Tuesday, September 21, 2010

"Cry Hard, Cry Fast" by John D. MacDonald

It would be an easy argument to state that John D. MacDonald is one of the most prolific authors of late 20th century fiction. With over 70 books under his belt, it would seem hard to beat him, although Howard Fast does come to mind. Mr. Mac Donald's Travis McGee series alone would earn him a notable place in American popular fiction.

But before there was a Travis McGee, and a formula for sucess in his writing, Mr. MacDonald was one of the most imaginative writers on the scene. This 1955 novel deals with an everyday tragedy, a car accident. What makes it such a landmark novel is the authors approach to the actual event. He traces the movements of each of the persons involved in the wreck during the days and weeks preceeding the event. This look into the lives of the victims of this multiple tragedy allows the reader to really step inside the shoes of each one of the victims and feel their pain, from their individual points of view, which range from guilt to grief.

Guilt and grief can go hand in hand. One is as much a prison as the other. The hard part is seeking out the balance in between which will allow you to go on living. A superb read by one of America's premier authors.


  1. Here’s a quote about John D. Macdonald that I often see bouncing around the web (I hesitate to quote from Wikipeida, which we all know is generally stuff we can wipe our asses with, but this seems legit). “Macdonald is by any standards a better writer than Saul Bellow, only Macdonald writes thrillers and Bellow is a human heart chap, so guess who wears the top grade laurels?” That’s from Kingsley Amis.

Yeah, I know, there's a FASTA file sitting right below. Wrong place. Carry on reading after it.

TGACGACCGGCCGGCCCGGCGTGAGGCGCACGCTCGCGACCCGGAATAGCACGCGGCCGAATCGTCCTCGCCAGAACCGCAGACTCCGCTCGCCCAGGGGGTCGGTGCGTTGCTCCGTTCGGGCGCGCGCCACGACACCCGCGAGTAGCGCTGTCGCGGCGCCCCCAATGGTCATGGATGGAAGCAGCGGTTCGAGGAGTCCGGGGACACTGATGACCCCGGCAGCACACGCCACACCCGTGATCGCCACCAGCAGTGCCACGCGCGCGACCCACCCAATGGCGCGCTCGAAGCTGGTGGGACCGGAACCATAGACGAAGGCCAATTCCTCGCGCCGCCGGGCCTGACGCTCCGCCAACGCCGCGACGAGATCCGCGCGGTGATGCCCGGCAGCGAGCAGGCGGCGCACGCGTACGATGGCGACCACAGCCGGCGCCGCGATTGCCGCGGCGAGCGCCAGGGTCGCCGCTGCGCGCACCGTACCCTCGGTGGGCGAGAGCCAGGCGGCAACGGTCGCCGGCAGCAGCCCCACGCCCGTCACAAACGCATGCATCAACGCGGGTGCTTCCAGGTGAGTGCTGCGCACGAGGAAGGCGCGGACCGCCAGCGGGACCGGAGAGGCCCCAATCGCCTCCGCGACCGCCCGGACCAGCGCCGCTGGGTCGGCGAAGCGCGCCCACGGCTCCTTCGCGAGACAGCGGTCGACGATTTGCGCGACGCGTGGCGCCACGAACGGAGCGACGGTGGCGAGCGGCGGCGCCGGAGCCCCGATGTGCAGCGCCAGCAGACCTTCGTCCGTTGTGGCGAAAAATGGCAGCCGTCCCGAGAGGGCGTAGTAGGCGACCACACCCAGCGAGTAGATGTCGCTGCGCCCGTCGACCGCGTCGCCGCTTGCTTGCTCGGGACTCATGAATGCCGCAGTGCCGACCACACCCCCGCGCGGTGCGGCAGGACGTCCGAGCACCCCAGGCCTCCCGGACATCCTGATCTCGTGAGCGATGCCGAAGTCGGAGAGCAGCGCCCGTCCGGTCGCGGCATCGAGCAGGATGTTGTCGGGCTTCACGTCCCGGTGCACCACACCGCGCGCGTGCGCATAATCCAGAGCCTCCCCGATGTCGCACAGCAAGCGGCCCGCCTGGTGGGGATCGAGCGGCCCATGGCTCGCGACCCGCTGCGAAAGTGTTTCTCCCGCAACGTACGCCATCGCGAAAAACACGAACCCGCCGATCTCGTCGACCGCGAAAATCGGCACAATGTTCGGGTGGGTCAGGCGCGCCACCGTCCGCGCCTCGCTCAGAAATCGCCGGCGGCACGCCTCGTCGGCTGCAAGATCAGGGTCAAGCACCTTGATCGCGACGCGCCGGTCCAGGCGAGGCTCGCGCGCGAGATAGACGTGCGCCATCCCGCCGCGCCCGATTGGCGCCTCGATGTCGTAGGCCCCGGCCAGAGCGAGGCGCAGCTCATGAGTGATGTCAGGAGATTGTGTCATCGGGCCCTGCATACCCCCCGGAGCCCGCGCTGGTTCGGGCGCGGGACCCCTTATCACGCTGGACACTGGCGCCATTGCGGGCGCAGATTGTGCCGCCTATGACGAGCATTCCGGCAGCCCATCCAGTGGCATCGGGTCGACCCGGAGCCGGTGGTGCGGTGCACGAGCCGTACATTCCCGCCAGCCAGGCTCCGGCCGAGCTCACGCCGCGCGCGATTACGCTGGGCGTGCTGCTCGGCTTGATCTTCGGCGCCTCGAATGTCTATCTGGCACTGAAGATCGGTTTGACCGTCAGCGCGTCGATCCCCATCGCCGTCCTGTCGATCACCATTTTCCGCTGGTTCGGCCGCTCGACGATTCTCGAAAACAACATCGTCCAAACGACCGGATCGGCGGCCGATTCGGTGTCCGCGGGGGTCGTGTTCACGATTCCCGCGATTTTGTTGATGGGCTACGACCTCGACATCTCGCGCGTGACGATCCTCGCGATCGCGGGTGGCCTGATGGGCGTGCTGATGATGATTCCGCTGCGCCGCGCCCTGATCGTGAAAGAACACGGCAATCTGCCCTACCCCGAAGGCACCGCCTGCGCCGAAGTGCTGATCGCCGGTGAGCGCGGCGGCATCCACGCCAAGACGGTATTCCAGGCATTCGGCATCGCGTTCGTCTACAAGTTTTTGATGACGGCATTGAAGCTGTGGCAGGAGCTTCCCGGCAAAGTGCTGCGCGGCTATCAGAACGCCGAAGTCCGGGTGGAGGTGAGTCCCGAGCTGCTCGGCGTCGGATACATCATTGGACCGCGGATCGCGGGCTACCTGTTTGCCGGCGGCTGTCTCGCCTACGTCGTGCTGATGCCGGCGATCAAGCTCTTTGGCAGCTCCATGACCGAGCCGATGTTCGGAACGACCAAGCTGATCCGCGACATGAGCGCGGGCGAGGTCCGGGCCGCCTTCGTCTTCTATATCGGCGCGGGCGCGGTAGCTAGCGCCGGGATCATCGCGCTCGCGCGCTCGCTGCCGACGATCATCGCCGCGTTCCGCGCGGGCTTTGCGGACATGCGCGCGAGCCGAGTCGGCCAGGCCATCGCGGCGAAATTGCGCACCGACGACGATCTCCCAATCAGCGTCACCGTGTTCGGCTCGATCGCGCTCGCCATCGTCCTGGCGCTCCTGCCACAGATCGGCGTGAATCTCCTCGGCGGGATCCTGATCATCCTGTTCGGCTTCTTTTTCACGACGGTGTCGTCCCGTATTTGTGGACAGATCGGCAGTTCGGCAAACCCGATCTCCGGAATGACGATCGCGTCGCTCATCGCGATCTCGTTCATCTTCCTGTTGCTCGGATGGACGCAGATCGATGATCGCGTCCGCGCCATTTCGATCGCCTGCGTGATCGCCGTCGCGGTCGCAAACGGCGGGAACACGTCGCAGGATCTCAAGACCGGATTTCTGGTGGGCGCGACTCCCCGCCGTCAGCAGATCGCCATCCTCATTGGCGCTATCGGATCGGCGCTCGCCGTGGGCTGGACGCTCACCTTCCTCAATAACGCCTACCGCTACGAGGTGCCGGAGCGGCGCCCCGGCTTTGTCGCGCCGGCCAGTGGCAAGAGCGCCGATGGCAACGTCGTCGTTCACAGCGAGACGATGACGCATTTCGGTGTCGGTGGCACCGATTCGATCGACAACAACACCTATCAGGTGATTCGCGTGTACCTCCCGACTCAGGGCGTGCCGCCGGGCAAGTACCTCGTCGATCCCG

2. Man, I've been doing this for a while now! This is from 2010. Love McDonalds whole outlook on life- traveling back and forth to Mexico with his wife til he was in his 70's. Reminds me a lot of Michener or Steinbeck- real "people" writers.

    1. “The stars, McGee, look down on a world where thousands of 4-H kids are raising prize cattle and sheep. The Green Bay packers, of their own volition, join in the Lord’s Prayer before a game. Many good and gentle people have fallen in love this night. At this moment, thousands of women are in labor from the fruit of good marriage.